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Nature seen as apart from humanity

Osho said: "Whenever you are in love with flowing things, moving things, you have a different vision of life. Modern man lives with asphalt roads, cement and concrete buildings. These are nouns, remember, these are not verbs." Aldo Leopold noted: "There are some who can live without wild things, and some who cannot." And it seems that we humans are not among the things we characterize as wild.

Mircea Eliade, defining "hierophany" as "the act of manifestation of the sacred," wrote:

"The sacred tree, the sacred stone are not adored as stone or tree; they are worshipped precisely because they are hierophanies, because they show something that is no longer stone or tree but the sacred, the ganz andere [wholly other]. ... For those who have a religious experience all nature is capable of revealing itself as cosmic sacrality. The cosmos in its entirety can become a hierophany."

Edward Abbey wrote of the appeal of "freedom" and "danger" rather than of sacredness:

But why, the questioner insists, why do people like you pretend to love uninhabited country so much? Why this cult of wilderness? Why the surly hatred of progress and development, the churlish resistance to all popular improvements?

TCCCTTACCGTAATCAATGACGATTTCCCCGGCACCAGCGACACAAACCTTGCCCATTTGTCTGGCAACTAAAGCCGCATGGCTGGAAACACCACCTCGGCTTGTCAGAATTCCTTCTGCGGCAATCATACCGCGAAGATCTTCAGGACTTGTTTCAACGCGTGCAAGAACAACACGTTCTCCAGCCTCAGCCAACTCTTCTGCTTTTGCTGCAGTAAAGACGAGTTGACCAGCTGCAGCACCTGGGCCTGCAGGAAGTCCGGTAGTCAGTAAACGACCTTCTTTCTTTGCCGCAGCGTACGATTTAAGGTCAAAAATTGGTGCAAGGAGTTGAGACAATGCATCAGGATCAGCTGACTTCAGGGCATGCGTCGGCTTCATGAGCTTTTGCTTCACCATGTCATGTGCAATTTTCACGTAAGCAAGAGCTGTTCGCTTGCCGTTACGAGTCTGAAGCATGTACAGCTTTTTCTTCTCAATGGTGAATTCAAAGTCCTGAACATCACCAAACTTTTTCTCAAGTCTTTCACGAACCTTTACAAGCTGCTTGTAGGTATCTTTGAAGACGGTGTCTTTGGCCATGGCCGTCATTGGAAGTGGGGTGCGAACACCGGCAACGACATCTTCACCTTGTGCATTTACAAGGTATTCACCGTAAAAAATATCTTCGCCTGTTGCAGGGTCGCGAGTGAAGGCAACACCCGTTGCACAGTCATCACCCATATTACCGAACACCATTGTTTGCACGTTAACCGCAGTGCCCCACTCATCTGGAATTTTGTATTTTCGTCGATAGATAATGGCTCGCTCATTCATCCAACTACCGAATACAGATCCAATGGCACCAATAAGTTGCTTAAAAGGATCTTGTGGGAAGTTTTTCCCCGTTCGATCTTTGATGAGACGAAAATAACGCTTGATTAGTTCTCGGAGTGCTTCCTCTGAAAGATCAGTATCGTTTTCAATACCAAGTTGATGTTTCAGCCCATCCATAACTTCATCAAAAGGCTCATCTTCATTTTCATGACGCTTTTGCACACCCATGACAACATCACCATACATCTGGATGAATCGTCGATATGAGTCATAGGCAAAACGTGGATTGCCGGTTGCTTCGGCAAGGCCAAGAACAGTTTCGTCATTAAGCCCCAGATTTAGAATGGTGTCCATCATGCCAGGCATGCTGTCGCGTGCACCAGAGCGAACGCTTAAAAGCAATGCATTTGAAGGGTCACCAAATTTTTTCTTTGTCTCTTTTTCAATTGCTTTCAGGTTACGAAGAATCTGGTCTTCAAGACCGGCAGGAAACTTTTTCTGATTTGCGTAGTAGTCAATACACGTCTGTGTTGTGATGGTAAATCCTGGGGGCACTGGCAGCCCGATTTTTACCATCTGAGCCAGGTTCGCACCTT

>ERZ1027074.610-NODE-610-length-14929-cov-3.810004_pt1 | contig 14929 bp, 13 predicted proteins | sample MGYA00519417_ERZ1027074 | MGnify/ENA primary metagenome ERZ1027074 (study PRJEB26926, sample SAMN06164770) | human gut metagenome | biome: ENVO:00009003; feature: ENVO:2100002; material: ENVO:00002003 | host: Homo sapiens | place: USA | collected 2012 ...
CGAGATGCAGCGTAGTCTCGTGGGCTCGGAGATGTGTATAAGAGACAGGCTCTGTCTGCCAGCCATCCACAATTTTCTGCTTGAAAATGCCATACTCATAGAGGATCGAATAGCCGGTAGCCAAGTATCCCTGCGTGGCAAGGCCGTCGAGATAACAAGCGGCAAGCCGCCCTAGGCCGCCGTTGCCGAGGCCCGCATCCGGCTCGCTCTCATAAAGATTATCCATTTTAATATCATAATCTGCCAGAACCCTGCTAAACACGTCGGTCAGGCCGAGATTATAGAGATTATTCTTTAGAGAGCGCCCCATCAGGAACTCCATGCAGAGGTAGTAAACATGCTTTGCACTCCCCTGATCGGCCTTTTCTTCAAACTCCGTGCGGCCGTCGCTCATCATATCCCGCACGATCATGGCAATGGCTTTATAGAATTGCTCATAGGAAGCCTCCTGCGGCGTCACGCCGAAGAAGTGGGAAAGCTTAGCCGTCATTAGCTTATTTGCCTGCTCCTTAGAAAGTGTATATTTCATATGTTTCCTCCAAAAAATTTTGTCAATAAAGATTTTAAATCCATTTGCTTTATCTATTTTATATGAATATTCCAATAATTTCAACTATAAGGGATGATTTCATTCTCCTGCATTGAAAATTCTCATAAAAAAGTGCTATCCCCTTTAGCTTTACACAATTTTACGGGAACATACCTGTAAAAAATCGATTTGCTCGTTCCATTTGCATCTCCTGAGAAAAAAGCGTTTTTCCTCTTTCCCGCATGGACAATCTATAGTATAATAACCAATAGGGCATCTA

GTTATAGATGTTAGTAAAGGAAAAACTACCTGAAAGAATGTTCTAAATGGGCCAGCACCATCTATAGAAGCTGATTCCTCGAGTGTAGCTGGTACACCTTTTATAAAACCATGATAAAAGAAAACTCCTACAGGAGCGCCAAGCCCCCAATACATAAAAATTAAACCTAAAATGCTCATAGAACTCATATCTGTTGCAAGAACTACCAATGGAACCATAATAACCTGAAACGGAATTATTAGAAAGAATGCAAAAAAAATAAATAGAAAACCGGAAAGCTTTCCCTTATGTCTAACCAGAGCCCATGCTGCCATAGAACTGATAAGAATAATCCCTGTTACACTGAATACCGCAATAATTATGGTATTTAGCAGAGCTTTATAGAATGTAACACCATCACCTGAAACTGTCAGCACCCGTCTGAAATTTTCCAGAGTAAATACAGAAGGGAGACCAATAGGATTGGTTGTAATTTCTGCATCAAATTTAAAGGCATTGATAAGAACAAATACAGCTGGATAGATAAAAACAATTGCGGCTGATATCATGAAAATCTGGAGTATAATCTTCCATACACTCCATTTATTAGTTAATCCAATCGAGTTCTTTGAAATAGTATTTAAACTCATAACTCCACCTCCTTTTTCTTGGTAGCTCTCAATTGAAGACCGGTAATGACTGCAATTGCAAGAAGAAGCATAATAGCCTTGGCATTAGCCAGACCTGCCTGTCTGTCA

Very well, a fair question, but it's been asked and answered a thousand times already; enough books to drive a man stark naked mad have dealt in detail with the question. There are many answers, all good, each sufficient. Peace is often mentioned; beauty; spiritual refreshment, whatever that means; re-creation for the soul, whatever that is; escape; novelty, the delight of something different; truth and understanding and wisdom – commendable virtues in any man, anytime; ecology and all that, meaning the salvation of variety, diversity, possibility and potentiality, the preservation of the genetic reservoir, the answers to questions that we have not yet even learned to ask, a connection to the origin of things, an opening into the future, a source of sanity for the present – all true, all wonderful, all more than enough to answer such a dumb dead degrading question as "Why wilderness?"

To which, nevertheless, I shall append one further answer anyway: because we like the taste of freedom; because we like the smell of danger.

Sources

Osho. Autobiography of a Spiritually Incorrect Mystic. New York: St. Martin's Griffin, 2000. p 39.

Aldo Leopold, A Sand County Almanac: With Essays on Conservation from Round River. (1949) New York: Ballantine Books, 1970. p xvii.

Mircea Eliade. The Sacred and the Profane: The Nature of Religion: The Significance of Religious Myth, Symbolism, and Ritual within Life and Culture. New York: Harper Torchbooks, 1957, 1959, 1961. p 12.

Edward Abbey, Desert Solitaire, p 36-37

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